Thanksgiving is tomorrow, and though the details may vary from house to house, the meal and ritual involved are largely the same from place to place, and certainly within each home, from year to year.
With the exception of a few non-critical side dishes, my Thanksgiving menu has not varied since the first year I made it. I had experimented with the annual Thanksgiving issue of Gourmet each year, before finally settling on one issue I particularly liked, which contained a recipe for Cornbread and Spiced Pecan Stuffing that is, to me, The Thing I Look Forward To every year.
That first year I made it, I served it to a boyfriend I have long since lost track of, and an assortment of coworkers I’ve also mostly lost track of. One of the side dishes I made that year was cranberries with Wild Turkey, which was a big hit with the twentysomething crowd; my cranberries have long since been Disnified for the below-21 crowd. I miss the Wild Turkey.
I’ve served the meal in an assortment of places through the years: my house in Connecticut, with The Foreigner, who thought it was “too much food”; the crappy little apartment I lived in with The Child after he left, where I shared the meal with another newly-divorced woman I’d only just met. That year, her eight-year-old-son beat my high score at Railroad Tycoon on my computer while mom and I traded divorce war stories over pumpkin pie in my cramped living room.
In recent years, the changes have been less pronounced, and Thanksgiving fell into a nice annual routine. Every year, I made the Turkey and stuffing at my house, and my friend Anne and whoever else was around came over with side dishes and desserts. For Christmas, we moved the festivities to Anne’s house, where she made a ham, and myself, The Child, The Departed, and whoever else was around would show up with an assortment of side dishes and board games.
Every year on Thanksgiving, I say I’ll serve the meal at 2pm; Anne is always late and the turkey either takes much longer or much less time than I expected.
I try to have some food on hand for people to nibble on while they’re waiting for either the turkey or Anne or, many years, both. Ideally, I try to serve something that won’t be too filling or guilt-inducing. Neither Anne nor The Child eat meat, so I need everyone else to help out and consume that bird with me.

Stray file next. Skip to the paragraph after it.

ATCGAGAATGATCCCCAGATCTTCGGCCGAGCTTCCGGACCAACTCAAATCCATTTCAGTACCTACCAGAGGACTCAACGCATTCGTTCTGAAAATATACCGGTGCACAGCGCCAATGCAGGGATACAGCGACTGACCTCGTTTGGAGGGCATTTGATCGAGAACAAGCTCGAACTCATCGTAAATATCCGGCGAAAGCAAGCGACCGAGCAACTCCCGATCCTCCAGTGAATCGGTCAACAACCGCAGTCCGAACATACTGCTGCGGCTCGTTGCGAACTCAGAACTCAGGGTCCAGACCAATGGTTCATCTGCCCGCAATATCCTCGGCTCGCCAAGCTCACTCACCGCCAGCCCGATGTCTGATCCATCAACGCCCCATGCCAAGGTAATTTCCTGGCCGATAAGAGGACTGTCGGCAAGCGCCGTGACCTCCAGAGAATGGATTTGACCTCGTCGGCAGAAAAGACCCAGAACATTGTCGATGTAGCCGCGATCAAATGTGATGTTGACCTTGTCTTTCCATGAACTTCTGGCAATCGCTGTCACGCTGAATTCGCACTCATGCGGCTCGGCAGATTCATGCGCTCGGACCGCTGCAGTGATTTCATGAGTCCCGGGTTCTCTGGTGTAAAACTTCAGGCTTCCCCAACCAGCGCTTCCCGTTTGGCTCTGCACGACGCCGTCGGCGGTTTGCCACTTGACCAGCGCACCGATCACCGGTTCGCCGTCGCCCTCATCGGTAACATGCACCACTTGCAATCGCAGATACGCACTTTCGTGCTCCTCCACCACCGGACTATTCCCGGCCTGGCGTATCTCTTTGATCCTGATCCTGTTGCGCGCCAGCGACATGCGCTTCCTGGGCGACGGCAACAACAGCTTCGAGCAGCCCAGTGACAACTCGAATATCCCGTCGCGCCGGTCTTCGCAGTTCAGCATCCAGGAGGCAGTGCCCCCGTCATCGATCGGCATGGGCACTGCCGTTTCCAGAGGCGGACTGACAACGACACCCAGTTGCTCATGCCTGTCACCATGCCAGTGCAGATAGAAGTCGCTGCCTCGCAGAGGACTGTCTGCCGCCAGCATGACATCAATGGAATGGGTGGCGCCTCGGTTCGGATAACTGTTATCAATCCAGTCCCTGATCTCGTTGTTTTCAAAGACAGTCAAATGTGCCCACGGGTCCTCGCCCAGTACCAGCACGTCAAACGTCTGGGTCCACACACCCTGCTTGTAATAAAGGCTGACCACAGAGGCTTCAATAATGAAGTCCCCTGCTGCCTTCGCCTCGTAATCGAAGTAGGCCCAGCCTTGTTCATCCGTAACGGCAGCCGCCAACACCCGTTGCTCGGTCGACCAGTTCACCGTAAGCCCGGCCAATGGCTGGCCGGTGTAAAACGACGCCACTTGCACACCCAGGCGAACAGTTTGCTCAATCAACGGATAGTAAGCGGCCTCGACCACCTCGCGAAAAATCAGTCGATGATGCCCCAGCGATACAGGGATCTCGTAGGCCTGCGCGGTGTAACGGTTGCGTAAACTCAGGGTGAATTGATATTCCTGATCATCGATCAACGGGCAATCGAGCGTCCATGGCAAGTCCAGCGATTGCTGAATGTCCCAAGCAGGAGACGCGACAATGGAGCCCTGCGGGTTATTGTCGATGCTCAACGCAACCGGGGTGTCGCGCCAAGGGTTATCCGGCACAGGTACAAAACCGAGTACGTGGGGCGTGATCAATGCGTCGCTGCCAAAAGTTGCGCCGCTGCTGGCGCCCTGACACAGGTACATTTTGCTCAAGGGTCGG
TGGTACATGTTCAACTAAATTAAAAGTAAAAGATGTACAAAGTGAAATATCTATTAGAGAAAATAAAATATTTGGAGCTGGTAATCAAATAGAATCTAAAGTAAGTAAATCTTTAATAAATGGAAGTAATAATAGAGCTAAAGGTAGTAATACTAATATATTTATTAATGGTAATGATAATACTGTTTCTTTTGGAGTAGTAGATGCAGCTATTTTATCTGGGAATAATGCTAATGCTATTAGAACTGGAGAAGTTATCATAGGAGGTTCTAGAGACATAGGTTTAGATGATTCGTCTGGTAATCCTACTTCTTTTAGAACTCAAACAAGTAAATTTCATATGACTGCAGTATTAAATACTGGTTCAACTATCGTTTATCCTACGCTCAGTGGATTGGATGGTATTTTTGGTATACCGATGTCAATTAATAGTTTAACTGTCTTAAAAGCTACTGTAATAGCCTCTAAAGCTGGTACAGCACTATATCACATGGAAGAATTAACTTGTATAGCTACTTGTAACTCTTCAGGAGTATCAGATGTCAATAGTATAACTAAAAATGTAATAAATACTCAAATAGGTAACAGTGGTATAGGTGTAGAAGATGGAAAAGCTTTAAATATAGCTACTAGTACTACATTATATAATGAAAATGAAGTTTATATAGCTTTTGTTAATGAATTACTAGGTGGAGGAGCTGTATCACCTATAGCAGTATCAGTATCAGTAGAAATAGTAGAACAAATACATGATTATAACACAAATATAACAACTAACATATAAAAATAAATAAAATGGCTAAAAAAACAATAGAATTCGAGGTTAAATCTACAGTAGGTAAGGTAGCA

This year’s offering is from my new favorite cookbook, the The Cook’s Illustrated Cookbook, aka, my lucky cookbook. I am still trying to use up a supply of dried organic chickpeas my father brought on one of his visits (like, a year ago?), and I was excited to find this recipe, which is also helping me work down my supply of artichoke hearts (in case of the apocalypse, if you need artichoke hearts, let me know – I stocked up at Costco for reasons that remain mysterious even to me).
Apart from helping me resolve my over-stocked pantry issues, this recipe is delightfully simple, and the hummus it makes is light and lemony – super with some crisp sliced veggies.
- ¼ cup water
- 4 tbsp lemon juice
- 6 tbsp tahini
- 2 tbsp olive oil
- 1 15-oz can chickpeas, drained and rinsed
- ¾ cup canned artichoke hearts, drained, rinsed, and patted dry
- ¼ tsp lemon zest
- 1 small garlic clove, minced
- ½ tsp salt
- pinch cayenne pepper
- Combine water and lemon juice in small bowl.
- Whisk together tahini and olive oil in second small bowl.
- Process chickpeas, artichoke hearts, lemon zest, garlic, salt, and cayenne in food processor until almost fully ground. Scrape down bowl with spatula.
- With machine running, add lemon-water mixture in steady stream; continue to process about a minute. Then add tahini-olive oil mixture in steady stream. Process until hummus is smooth and creamy, about 15 seconds, scraping down bowl as needed.
- Serve with sliced vegetables. Drizzle with olive oil if you like; garnish with sliced artichoke hearts if it makes you happy.